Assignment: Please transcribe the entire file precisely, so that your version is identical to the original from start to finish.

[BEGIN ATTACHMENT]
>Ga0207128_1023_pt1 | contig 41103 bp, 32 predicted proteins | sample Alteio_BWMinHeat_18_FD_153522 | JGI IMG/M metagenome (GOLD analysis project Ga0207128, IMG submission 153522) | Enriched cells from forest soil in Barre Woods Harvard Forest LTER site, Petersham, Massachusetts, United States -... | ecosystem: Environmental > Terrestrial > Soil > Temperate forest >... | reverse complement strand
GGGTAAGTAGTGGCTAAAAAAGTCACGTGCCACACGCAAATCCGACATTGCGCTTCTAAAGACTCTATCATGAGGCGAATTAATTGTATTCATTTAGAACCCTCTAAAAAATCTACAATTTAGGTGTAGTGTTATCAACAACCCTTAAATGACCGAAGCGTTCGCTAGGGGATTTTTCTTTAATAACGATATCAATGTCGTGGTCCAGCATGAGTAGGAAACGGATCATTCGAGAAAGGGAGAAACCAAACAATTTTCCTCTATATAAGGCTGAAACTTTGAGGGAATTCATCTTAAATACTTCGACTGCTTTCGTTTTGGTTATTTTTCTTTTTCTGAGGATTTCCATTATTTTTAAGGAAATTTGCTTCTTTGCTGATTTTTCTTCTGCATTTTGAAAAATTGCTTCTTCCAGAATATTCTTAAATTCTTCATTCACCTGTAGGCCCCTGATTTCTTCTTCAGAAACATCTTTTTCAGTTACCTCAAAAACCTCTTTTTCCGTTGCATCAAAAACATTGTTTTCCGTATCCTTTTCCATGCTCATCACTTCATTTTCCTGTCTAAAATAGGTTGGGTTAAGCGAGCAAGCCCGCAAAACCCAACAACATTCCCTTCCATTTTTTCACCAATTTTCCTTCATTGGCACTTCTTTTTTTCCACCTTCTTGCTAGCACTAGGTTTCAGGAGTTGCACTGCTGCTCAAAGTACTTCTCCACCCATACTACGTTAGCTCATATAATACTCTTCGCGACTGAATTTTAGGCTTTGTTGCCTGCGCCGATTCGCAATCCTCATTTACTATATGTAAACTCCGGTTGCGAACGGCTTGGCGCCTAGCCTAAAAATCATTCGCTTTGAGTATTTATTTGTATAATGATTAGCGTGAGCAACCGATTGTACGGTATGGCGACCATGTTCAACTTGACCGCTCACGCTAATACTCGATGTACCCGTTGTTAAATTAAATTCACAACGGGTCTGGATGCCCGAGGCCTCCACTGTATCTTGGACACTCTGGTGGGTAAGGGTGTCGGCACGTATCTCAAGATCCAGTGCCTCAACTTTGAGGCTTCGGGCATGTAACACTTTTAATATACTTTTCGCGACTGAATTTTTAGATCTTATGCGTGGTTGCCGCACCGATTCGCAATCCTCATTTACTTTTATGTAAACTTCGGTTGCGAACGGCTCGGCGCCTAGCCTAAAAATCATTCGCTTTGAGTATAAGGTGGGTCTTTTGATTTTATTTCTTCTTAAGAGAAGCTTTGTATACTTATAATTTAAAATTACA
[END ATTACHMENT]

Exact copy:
>Ga0207128_1023_pt1 | contig 41103 bp, 32 predicted proteins | sample Alteio_BWMinHeat_18_FD_153522 | JGI IMG/M metagenome (GOLD analysis project Ga0207128, IMG submission 153522) | Enriched cells from forest soil in Barre Woods Harvard Forest LTER site, Petersham, Massachusetts, United States -... | ecosystem: Environmental > Terrestrial > Soil > Temperate forest >... | reverse complement strand
GGGTAAGTAGTGGCTAAAAAAGTCACGTGCCACACGCAAATCCGACATTGCGCTTCTAAAGACTCTATCATGAGGCGAATTAATTGTATTCATTTAGAACCCTCTAAAAAATCTACAATTTAGGTGTAGTGTTATCAACAACCCTTAAATGACCGAAGCGTTCGCTAGGGGATTTTTCTTTAATAACGATATCAATGTCGTGGTCCAGCATGAGTAGGAAACGGATCATTCGAGAAAGGGAGAAACCAAACAATTTTCCTCTATATAAGGCTGAAACTTTGAGGGAATTCATCTTAAATACTTCGACTGCTTTCGTTTTGGTTATTTTTCTTTTTCTGAGGATTTCCATTATTTTTAAGGAAATTTGCTTCTTTGCTGATTTTTCTTCTGCATTTTGAAAAATTGCTTCTTCCAGAATATTCTTAAATTCTTCATTCACCTGTAGGCCCCTGATTTCTTCTTCAGAAACATCTTTTTCAGTTACCTCAAAAACCTCTTTTTCCGTTGCATCAAAAACATTGTTTTCCGTATCCTTTTCCATGCTCATCACTTCATTTTCCTGTCTAAAATAGGTTGGGTTAAGCGAGCAAGCCCGCAAAACCCAACAACATTCCCTTCCATTTTTTCACCAATTTTCCTTCATTGGCACTTCTTTTTTTCCACCTTCTTGCTAGCACTAGGTTTCAGGAGTTGCACTGCTGCTCAAAGTACTTCTCCACCCATACTACGTTAGCTCATATAATACTCTTCGCGACTGAATTTTAGGCTTTGTTGCCTGCGCCGATTCGCAATCCTCATTTACTATATGTAAACTCCGGTTGCGAACGGCTTGGCGCCTAGCCTAAAAATCATTCGCTTTGAGTATTTATTTGTATAATGATTAGCGTGAGCAACCGATTGTACGGTATGGCGACCATGTTCAACTTGACCGCTCACGCTAATACTCGATGTACCCGTTGTTAAATTAAATTCACAACGGGTCTGGATGCCCGAGGCCTCCACTGTATCTTGGACACTCTGGTGGGTAAGGGTGTCGGCACGTATCTCAAGATCCAGTGCCTCAACTTTGAGGCTTCGGGCATGTAACACTTTTAATATACTTTTCGCGACTGAATTTTTAGATCTTATGCGTGGTTGCCGCACCGATTCGCAATCCTCATTTACTTTTATGTAAACTTCGGTTGCGAACGGCTCGGCGCCTAGCCTAAAAATCATTCGCTTTGAGTATAAGGTGGGTCTTTTGATTTTATTTCTTCTTAAGAGAAGCTTTGTATACTTATAATTTAAAATTACA